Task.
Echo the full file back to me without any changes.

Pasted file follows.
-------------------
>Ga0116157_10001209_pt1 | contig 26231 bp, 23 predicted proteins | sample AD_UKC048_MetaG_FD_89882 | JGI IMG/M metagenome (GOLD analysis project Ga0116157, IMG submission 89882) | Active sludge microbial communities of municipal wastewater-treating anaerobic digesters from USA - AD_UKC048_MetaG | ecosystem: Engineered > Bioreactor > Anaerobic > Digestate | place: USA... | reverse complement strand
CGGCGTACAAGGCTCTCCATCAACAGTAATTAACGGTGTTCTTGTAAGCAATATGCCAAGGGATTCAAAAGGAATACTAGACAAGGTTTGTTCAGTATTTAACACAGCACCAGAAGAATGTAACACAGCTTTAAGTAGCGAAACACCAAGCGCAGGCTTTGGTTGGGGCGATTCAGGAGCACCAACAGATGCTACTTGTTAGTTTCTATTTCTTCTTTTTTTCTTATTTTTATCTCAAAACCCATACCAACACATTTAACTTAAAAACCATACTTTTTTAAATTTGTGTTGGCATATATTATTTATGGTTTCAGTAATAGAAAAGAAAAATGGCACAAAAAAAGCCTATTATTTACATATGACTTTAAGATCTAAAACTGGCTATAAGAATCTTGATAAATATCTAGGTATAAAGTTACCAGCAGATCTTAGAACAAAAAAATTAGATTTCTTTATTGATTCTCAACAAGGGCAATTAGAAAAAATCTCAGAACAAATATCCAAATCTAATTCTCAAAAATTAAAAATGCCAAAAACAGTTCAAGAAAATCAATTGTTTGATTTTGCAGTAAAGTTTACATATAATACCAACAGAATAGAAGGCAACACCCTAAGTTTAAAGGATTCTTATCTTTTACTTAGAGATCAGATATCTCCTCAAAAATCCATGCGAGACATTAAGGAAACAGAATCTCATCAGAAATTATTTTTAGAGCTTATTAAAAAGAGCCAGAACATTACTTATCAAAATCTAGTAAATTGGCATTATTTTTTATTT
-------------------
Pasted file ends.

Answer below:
>Ga0116157_10001209_pt1 | contig 26231 bp, 23 predicted proteins | sample AD_UKC048_MetaG_FD_89882 | JGI IMG/M metagenome (GOLD analysis project Ga0116157, IMG submission 89882) | Active sludge microbial communities of municipal wastewater-treating anaerobic digesters from USA - AD_UKC048_MetaG | ecosystem: Engineered > Bioreactor > Anaerobic > Digestate | place: USA... | reverse complement strand
CGGCGTACAAGGCTCTCCATCAACAGTAATTAACGGTGTTCTTGTAAGCAATATGCCAAGGGATTCAAAAGGAATACTAGACAAGGTTTGTTCAGTATTTAACACAGCACCAGAAGAATGTAACACAGCTTTAAGTAGCGAAACACCAAGCGCAGGCTTTGGTTGGGGCGATTCAGGAGCACCAACAGATGCTACTTGTTAGTTTCTATTTCTTCTTTTTTTCTTATTTTTATCTCAAAACCCATACCAACACATTTAACTTAAAAACCATACTTTTTTAAATTTGTGTTGGCATATATTATTTATGGTTTCAGTAATAGAAAAGAAAAATGGCACAAAAAAAGCCTATTATTTACATATGACTTTAAGATCTAAAACTGGCTATAAGAATCTTGATAAATATCTAGGTATAAAGTTACCAGCAGATCTTAGAACAAAAAAATTAGATTTCTTTATTGATTCTCAACAAGGGCAATTAGAAAAAATCTCAGAACAAATATCCAAATCTAATTCTCAAAAATTAAAAATGCCAAAAACAGTTCAAGAAAATCAATTGTTTGATTTTGCAGTAAAGTTTACATATAATACCAACAGAATAGAAGGCAACACCCTAAGTTTAAAGGATTCTTATCTTTTACTTAGAGATCAGATATCTCCTCAAAAATCCATGCGAGACATTAAGGAAACAGAATCTCATCAGAAATTATTTTTAGAGCTTATTAAAAAGAGCCAGAACATTACTTATCAAAATCTAGTAAATTGGCATTATTTTTTATTT